LAGOS, Nigeria—For most of 2014, a traffic roundabout in central Lagos was adorned in cardboard cutouts of the names of 200 Nigerian schoolgirls kidnapped by the terror group Boko Haram in April.
By now, the makeshift memorials have toppled and faded—reflecting the flagging crusade to bring the girls back, the failing crusade to stop the violence.
I arrived in Nigeria a month ago to the news that Boko Haram had just kidnapped another 185 people and killed 32 more. January has brought the same trickle of horrifying news from Borno State in the northeast: as many as 2,000 people were gunned down in the village of Baga, and a 10-year-old girl had been used as a suicide bomber in Maiduguri.
The most worrisome part of the affair is not that the murders are accelerating in volume and boldness—but that there is a federal election to be held in less than a month. The Nigerian election authorities recently confirmed that the vote scheduled for Feb. 14 would go on in Borno, Yobe, and Adamawa states, the three mostly Muslim polities in which a state of emergency has been declared since 2013.
This election is about just one thing: Security. It is the decisive issue in the campaign between president Goodluck Jonathan and his main opponent, General Muhammadu Buhari. Given Nigeria’s plummeting oil revenues, the recent devaluation of the naira, corruption scandals, continuing energy shortages and unemployment woes, that’s saying something. But the terror threat has given Buhari an advantage in a system that has always favored incumbents.
Akin Oyebode, a finance analyst who served as a soldier in Maiduguri 10 years ago, spoke of his 19 month old son. “I do not want him to grow up in a country where brothers are killing themselves… where people cannot afford to travel to parts of their country out of fear,” he said.
It’s no surprise that Lagos (a stronghold of Buhari’s party, the All Progressives Congress) is blanketed in advertisements for he and his running mate, former attorney general Femi Osinibajo. But in Enugu, a city in the southeast expected to back Jonathan, several thousand supporters flocked to a Buhari rally carrying traditional brooms and thistles—mirroring the APC’s populist logo. In Jos, capital of Plateau State, one of three crucial middle belt states that will likely determine the election’s winner, a group of youth set Jonathan’s campaign buses alight. And for better or worse, Mend, the terror group from Jonathan’s backyard in the Niger Delta, recently threw its endorsement to Buhari.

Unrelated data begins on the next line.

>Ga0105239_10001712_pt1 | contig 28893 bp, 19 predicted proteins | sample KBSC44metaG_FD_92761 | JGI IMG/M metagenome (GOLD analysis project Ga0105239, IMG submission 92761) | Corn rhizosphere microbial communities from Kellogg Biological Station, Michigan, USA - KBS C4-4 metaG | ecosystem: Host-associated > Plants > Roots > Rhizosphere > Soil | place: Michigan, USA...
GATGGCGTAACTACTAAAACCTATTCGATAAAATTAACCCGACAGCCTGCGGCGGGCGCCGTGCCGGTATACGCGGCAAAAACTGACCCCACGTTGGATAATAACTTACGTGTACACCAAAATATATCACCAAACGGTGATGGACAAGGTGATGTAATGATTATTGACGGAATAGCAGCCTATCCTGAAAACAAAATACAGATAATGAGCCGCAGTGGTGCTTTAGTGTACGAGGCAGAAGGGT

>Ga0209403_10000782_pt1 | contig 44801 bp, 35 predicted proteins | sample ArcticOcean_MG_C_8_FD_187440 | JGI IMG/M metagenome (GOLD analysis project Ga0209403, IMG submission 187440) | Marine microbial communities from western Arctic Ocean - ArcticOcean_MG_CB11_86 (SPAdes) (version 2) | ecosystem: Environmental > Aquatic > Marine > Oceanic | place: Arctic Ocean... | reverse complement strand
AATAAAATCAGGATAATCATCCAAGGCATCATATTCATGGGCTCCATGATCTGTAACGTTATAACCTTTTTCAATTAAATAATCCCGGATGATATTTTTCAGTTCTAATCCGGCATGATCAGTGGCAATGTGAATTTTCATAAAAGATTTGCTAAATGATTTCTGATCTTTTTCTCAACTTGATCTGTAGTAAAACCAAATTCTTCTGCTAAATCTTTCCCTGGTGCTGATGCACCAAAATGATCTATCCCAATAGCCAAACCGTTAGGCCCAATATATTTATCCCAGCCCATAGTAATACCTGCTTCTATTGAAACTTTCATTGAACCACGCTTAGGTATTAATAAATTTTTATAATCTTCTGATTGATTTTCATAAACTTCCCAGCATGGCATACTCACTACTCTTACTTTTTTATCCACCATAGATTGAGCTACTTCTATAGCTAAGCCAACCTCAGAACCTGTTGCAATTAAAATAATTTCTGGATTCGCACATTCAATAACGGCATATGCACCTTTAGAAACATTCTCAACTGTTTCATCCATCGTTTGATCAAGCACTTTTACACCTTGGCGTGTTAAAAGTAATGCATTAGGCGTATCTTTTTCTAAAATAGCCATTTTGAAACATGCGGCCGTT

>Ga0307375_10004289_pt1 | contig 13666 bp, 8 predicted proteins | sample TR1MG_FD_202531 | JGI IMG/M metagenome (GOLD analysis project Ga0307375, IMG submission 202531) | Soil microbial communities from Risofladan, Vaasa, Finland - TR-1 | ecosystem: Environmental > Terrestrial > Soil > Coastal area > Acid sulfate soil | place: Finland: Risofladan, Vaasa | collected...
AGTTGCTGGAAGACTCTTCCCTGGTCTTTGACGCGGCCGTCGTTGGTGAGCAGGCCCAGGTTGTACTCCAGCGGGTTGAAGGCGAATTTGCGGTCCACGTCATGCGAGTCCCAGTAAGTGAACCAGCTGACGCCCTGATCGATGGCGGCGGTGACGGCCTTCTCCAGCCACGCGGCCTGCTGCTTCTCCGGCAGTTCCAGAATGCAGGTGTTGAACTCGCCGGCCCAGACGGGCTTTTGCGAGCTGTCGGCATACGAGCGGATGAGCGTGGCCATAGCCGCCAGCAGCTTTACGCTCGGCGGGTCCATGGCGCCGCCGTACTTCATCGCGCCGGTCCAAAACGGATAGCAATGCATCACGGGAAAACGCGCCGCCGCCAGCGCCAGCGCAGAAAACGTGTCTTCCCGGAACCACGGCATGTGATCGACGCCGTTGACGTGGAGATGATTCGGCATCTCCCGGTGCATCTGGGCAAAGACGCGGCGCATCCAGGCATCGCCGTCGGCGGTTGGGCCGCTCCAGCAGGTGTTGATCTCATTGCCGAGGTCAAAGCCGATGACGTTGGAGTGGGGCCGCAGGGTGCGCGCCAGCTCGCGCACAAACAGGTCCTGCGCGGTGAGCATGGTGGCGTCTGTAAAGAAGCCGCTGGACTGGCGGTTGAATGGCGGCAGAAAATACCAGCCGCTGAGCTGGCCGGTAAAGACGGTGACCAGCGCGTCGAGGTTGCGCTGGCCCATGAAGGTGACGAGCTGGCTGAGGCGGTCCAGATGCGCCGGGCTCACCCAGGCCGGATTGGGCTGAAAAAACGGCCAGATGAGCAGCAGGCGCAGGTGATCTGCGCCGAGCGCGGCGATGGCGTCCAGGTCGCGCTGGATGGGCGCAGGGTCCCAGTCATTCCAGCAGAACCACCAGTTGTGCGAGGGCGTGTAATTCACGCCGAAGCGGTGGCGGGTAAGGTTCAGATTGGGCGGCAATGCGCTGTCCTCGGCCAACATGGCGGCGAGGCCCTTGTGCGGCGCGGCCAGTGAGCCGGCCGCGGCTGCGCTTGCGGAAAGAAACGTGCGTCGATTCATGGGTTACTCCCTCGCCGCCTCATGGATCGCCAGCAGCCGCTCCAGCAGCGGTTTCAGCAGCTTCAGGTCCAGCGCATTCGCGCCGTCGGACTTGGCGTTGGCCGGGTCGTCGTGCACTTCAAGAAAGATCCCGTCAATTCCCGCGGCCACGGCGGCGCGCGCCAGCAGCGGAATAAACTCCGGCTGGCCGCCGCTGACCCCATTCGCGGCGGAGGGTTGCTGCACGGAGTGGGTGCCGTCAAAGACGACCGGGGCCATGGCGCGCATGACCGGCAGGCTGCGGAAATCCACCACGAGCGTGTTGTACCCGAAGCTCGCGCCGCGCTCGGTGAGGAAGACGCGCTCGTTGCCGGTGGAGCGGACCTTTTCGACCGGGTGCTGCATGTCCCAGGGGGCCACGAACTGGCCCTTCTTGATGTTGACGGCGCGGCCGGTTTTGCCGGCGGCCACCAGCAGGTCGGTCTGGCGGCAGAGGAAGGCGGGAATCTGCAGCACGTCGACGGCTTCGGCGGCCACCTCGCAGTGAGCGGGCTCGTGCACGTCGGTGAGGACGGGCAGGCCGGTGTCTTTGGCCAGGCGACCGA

Jonathan has his record to blame. Boko Haram has launched more than 80 discrete attacks during his presidency. While Nigerian troops have intermittently engaged the terror group, most recently repelling insurgents in the northern town of Damaturu, his government has been unsuccessful in curbing the violence. Despite offers of partnership from the US military, the most effective action against Boko Haram in the last month came via neighboring Cameroon, whose cross-border airstrikes in late December and early January have killed a total of 184 insurgents. According to some estimates, Boko Haram still controls 70% of Borno State.
Security concerns will affect the vote no matter what: Hundreds of polling stations in the northeast will test Boko Haram’s appetite for spectacular violence. And more than 1 million internally displaced people from the areas wracked by insurgency may not be able to vote at all.
Kicking off his campaign last week, as the horror in Baga was coming to light, Jonathan did not mention Boko Haram by name. He blamed military blunders on equipment that his predecessors had failed to procure. He later condemned the Jan. 7 attacks in Paris, but said not a word about Baga.
The president may have underestimated popular indignation at the crisis in the rural northeast. The Nigerian public has long had low expectations of its democratic institutions. Many grudgingly provide for themselves what the state does not—schooling, electricity, and health care. Though terrorism only affects a small proportion of the population, it’s come to stand in for state failure across the board.
This helps explain the warmth of welcome for Buhari, a candidate who turned 72 years old in December, and who counts this as his fourth bid for the presidency. The general trained at the US Army War College and served as head of state for 18 months in 1984. For older generations, he was the opening act for a military dictatorship that presided over the country’s so-called lost decade. Others are attracted to Buhari’s reputation as a crusader against corruption. His “war against indiscipline” jailed thousands in the 1980s.
But really, it’s the threat of Boko Haram that gives Buhari the possibility of an Act 2.
Buhari served briefly as governor of what was then known as Northeast State, a territory comprising Borno, Yobe, Adamawa, and a handful of other states bordering Niger, Chad, and Cameroon. When, at a recent campaign event, he told a story of shuttling between Jos and Maiduguri to negotiate engagement with Chad’s army after that country’s military coup, the crowd of mostly young men clapped and whistled.
Martins Arogie, a senior manager at KPMG in Nigeria, said, “We are faced with two options: A man whose record we can see, and whose record does not represent the change we know we want. And a man who was there for a fleeting moment in the past, and what he did then seemed to us like what we need now.”
Babatunde Fashola, the Lagos state governor, put it tactfully at the Buhari event: “In my study of history, there is never a leader for all times. There are leaders for the moment,” he said.